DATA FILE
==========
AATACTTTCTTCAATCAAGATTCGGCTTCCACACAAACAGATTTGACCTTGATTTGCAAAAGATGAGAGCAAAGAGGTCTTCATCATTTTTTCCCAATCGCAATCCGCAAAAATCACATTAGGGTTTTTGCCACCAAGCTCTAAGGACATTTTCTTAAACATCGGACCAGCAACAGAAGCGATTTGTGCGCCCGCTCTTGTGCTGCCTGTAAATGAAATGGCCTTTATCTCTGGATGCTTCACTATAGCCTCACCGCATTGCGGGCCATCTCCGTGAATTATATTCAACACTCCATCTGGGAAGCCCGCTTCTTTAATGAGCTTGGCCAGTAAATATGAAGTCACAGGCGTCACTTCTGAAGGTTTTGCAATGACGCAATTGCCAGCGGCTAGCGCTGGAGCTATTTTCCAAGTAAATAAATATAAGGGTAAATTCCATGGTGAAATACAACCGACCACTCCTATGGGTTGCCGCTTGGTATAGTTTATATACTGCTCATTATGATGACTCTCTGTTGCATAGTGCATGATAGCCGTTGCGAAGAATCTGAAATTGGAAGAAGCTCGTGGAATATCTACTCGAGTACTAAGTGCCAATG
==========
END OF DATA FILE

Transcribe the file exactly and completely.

AATACTTTCTTCAATCAAGATTCGGCTTCCACACAAACAGATTTGACCTTGATTTGCAAAAGATGAGAGCAAAGAGGTCTTCATCATTTTTTCCCAATCGCAATCCGCAAAAATCACATTAGGGTTTTTGCCACCAAGCTCTAAGGACATTTTCTTAAACATCGGACCAGCAACAGAAGCGATTTGTGCGCCCGCTCTTGTGCTGCCTGTAAATGAAATGGCCTTTATCTCTGGATGCTTCACTATAGCCTCACCGCATTGCGGGCCATCTCCGTGAATTATATTCAACACTCCATCTGGGAAGCCCGCTTCTTTAATGAGCTTGGCCAGTAAATATGAAGTCACAGGCGTCACTTCTGAAGGTTTTGCAATGACGCAATTGCCAGCGGCTAGCGCTGGAGCTATTTTCCAAGTAAATAAATATAAGGGTAAATTCCATGGTGAAATACAACCGACCACTCCTATGGGTTGCCGCTTGGTATAGTTTATATACTGCTCATTATGATGACTCTCTGTTGCATAGTGCATGATAGCCGTTGCGAAGAATCTGAAATTGGAAGAAGCTCGTGGAATATCTACTCGAGTACTAAGTGCCAATG